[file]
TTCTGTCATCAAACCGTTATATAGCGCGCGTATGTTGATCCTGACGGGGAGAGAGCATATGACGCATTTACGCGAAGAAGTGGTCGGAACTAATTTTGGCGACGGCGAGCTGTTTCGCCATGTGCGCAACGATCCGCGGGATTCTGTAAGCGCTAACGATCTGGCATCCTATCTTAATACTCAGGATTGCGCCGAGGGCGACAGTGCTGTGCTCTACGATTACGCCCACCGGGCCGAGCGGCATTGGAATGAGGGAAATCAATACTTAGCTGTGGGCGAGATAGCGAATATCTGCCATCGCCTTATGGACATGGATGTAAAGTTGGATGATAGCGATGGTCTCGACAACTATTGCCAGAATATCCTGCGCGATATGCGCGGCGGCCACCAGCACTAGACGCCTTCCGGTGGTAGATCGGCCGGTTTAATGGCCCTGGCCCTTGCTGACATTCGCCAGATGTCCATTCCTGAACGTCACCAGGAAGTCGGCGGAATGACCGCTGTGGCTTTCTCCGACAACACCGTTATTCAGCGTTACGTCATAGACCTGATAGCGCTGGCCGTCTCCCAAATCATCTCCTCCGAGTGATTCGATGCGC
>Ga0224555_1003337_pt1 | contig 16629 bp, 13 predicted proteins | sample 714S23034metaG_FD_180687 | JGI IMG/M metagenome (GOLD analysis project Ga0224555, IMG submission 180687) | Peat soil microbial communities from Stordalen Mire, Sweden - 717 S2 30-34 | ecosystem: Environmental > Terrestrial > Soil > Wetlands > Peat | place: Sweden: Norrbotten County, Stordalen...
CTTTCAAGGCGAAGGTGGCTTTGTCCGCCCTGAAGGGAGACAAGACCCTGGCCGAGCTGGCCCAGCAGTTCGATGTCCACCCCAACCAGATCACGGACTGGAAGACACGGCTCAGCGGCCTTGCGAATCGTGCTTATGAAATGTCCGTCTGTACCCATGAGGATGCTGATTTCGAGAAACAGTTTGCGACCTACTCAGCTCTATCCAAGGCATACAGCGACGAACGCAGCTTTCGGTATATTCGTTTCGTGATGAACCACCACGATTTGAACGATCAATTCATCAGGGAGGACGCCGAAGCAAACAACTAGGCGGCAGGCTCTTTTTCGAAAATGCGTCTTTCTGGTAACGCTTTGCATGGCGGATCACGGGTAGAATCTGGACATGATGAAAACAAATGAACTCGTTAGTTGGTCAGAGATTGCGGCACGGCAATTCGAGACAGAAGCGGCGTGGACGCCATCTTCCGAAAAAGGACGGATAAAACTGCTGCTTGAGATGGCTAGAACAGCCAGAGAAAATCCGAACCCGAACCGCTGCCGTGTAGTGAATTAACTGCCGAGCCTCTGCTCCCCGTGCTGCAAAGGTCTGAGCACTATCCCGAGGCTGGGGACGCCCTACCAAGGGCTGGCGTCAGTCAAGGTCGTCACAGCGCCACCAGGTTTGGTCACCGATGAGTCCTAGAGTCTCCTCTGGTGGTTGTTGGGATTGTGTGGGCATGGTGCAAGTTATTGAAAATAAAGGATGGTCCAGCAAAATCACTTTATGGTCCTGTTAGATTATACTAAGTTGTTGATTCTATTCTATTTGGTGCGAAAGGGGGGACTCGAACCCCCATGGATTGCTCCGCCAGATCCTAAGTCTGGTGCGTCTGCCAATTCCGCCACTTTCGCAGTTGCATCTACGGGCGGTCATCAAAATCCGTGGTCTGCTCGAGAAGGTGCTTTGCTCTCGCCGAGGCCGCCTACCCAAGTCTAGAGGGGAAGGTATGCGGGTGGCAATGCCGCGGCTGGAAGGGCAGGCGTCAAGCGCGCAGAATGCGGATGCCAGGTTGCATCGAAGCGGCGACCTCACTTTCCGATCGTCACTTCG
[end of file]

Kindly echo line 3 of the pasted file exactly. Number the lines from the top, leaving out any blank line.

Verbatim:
CTTTCAAGGCGAAGGTGGCTTTGTCCGCCCTGAAGGGAGACAAGACCCTGGCCGAGCTGGCCCAGCAGTTCGATGTCCACCCCAACCAGATCACGGACTGGAAGACACGGCTCAGCGGCCTTGCGAATCGTGCTTATGAAATGTCCGTCTGTACCCATGAGGATGCTGATTTCGAGAAACAGTTTGCGACCTACTCAGCTCTATCCAAGGCATACAGCGACGAACGCAGCTTTCGGTATATTCGTTTCGTGATGAACCACCACGATTTGAACGATCAATTCATCAGGGAGGACGCCGAAGCAAACAACTAGGCGGCAGGCTCTTTTTCGAAAATGCGTCTTTCTGGTAACGCTTTGCATGGCGGATCACGGGTAGAATCTGGACATGATGAAAACAAATGAACTCGTTAGTTGGTCAGAGATTGCGGCACGGCAATTCGAGACAGAAGCGGCGTGGACGCCATCTTCCGAAAAAGGACGGATAAAACTGCTGCTTGAGATGGCTAGAACAGCCAGAGAAAATCCGAACCCGAACCGCTGCCGTGTAGTGAATTAACTGCCGAGCCTCTGCTCCCCGTGCTGCAAAGGTCTGAGCACTATCCCGAGGCTGGGGACGCCCTACCAAGGGCTGGCGTCAGTCAAGGTCGTCACAGCGCCACCAGGTTTGGTCACCGATGAGTCCTAGAGTCTCCTCTGGTGGTTGTTGGGATTGTGTGGGCATGGTGCAAGTTATTGAAAATAAAGGATGGTCCAGCAAAATCACTTTATGGTCCTGTTAGATTATACTAAGTTGTTGATTCTATTCTATTTGGTGCGAAAGGGGGGACTCGAACCCCCATGGATTGCTCCGCCAGATCCTAAGTCTGGTGCGTCTGCCAATTCCGCCACTTTCGCAGTTGCATCTACGGGCGGTCATCAAAATCCGTGGTCTGCTCGAGAAGGTGCTTTGCTCTCGCCGAGGCCGCCTACCCAAGTCTAGAGGGGAAGGTATGCGGGTGGCAATGCCGCGGCTGGAAGGGCAGGCGTCAAGCGCGCAGAATGCGGATGCCAGGTTGCATCGAAGCGGCGACCTCACTTTCCGATCGTCACTTCG